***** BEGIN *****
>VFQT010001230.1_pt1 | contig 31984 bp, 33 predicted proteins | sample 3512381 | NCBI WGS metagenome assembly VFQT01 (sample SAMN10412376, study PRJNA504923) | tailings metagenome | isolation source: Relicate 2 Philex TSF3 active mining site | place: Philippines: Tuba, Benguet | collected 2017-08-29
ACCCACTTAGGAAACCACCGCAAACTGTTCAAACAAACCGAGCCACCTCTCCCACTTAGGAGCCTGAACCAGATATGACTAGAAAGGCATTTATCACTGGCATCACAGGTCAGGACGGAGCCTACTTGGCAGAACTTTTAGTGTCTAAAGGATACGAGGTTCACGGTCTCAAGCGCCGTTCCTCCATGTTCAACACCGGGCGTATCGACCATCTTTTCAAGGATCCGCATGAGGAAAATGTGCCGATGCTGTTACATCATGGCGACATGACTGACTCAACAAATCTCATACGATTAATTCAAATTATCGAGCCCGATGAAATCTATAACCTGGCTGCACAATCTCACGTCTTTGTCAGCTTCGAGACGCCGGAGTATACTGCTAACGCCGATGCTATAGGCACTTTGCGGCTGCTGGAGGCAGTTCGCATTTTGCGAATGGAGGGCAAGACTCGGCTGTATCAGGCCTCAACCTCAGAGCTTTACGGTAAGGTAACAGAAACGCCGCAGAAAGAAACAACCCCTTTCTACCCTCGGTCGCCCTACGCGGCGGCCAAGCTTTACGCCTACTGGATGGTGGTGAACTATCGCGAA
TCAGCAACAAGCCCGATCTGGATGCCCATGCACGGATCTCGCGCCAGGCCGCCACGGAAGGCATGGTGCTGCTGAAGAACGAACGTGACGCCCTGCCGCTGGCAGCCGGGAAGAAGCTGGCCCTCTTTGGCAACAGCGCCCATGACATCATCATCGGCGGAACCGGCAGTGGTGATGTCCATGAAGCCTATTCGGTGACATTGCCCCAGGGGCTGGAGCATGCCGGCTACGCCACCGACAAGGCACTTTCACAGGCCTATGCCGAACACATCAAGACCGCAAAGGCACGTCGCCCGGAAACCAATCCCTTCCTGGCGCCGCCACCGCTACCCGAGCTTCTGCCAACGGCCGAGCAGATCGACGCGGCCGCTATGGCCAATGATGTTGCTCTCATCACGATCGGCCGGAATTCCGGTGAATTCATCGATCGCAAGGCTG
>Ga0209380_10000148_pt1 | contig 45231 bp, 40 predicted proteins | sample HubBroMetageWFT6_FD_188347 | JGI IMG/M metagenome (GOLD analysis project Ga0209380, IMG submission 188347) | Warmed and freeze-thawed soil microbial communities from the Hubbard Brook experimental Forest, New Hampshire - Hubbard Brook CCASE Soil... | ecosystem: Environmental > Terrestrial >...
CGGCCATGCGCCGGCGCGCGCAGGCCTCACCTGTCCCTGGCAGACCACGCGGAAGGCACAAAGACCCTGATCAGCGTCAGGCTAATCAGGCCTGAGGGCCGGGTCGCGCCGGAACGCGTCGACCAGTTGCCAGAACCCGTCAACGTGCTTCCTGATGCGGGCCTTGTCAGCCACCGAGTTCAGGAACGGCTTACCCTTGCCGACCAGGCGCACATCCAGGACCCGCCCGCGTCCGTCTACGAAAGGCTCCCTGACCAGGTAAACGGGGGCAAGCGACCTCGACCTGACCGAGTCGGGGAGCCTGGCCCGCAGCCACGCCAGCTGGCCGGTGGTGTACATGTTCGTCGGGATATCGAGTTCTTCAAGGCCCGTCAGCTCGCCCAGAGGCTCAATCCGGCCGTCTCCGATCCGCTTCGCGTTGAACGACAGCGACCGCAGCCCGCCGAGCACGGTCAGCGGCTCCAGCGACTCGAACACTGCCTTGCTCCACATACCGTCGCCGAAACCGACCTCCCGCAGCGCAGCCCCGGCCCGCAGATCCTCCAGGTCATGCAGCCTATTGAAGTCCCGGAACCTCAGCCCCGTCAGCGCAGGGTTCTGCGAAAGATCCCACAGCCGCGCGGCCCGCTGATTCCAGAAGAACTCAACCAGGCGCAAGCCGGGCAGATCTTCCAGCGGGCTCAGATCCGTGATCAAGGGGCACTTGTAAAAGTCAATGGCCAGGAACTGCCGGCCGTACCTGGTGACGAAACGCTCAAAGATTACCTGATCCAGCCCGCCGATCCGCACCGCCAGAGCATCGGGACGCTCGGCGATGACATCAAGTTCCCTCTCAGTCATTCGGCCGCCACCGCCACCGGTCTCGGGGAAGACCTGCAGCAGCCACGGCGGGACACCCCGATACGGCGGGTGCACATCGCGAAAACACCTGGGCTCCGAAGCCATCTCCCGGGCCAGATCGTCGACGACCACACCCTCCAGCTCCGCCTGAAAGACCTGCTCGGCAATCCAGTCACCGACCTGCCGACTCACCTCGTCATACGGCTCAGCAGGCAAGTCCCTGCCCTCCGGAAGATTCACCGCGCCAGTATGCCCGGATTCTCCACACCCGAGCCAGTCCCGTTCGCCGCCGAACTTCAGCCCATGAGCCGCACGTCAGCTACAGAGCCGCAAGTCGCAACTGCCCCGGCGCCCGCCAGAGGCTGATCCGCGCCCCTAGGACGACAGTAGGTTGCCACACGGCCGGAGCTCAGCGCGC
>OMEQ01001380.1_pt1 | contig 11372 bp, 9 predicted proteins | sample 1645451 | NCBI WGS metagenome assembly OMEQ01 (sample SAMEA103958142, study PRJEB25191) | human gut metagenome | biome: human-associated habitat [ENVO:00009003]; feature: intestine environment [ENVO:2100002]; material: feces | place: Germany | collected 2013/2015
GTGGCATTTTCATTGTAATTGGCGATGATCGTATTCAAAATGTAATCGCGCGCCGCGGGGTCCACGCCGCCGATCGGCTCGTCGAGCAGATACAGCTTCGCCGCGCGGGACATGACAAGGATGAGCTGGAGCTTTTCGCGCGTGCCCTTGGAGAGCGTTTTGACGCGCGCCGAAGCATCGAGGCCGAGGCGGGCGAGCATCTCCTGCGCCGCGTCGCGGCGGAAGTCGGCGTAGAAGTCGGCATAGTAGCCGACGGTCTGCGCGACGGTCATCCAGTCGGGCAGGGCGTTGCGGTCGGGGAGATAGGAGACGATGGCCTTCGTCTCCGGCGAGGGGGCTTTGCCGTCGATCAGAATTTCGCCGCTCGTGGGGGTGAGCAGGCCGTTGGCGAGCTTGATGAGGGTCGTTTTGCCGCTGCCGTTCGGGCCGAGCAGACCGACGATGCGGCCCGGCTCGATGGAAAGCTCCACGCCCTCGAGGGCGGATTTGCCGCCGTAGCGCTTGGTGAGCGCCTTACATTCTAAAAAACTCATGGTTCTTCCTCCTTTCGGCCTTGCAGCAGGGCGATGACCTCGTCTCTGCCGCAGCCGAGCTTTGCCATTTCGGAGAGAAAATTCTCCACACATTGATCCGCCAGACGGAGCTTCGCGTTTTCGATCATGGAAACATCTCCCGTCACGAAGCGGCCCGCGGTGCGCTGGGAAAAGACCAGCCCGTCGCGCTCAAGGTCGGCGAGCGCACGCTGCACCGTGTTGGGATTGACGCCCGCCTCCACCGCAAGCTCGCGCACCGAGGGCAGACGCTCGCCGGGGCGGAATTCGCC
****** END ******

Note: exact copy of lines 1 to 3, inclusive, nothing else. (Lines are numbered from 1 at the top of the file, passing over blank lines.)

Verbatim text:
>VFQT010001230.1_pt1 | contig 31984 bp, 33 predicted proteins | sample 3512381 | NCBI WGS metagenome assembly VFQT01 (sample SAMN10412376, study PRJNA504923) | tailings metagenome | isolation source: Relicate 2 Philex TSF3 active mining site | place: Philippines: Tuba, Benguet | collected 2017-08-29
ACCCACTTAGGAAACCACCGCAAACTGTTCAAACAAACCGAGCCACCTCTCCCACTTAGGAGCCTGAACCAGATATGACTAGAAAGGCATTTATCACTGGCATCACAGGTCAGGACGGAGCCTACTTGGCAGAACTTTTAGTGTCTAAAGGATACGAGGTTCACGGTCTCAAGCGCCGTTCCTCCATGTTCAACACCGGGCGTATCGACCATCTTTTCAAGGATCCGCATGAGGAAAATGTGCCGATGCTGTTACATCATGGCGACATGACTGACTCAACAAATCTCATACGATTAATTCAAATTATCGAGCCCGATGAAATCTATAACCTGGCTGCACAATCTCACGTCTTTGTCAGCTTCGAGACGCCGGAGTATACTGCTAACGCCGATGCTATAGGCACTTTGCGGCTGCTGGAGGCAGTTCGCATTTTGCGAATGGAGGGCAAGACTCGGCTGTATCAGGCCTCAACCTCAGAGCTTTACGGTAAGGTAACAGAAACGCCGCAGAAAGAAACAACCCCTTTCTACCCTCGGTCGCCCTACGCGGCGGCCAAGCTTTACGCCTACTGGATGGTGGTGAACTATCGCGAA
TCAGCAACAAGCCCGATCTGGATGCCCATGCACGGATCTCGCGCCAGGCCGCCACGGAAGGCATGGTGCTGCTGAAGAACGAACGTGACGCCCTGCCGCTGGCAGCCGGGAAGAAGCTGGCCCTCTTTGGCAACAGCGCCCATGACATCATCATCGGCGGAACCGGCAGTGGTGATGTCCATGAAGCCTATTCGGTGACATTGCCCCAGGGGCTGGAGCATGCCGGCTACGCCACCGACAAGGCACTTTCACAGGCCTATGCCGAACACATCAAGACCGCAAAGGCACGTCGCCCGGAAACCAATCCCTTCCTGGCGCCGCCACCGCTACCCGAGCTTCTGCCAACGGCCGAGCAGATCGACGCGGCCGCTATGGCCAATGATGTTGCTCTCATCACGATCGGCCGGAATTCCGGTGAATTCATCGATCGCAAGGCTG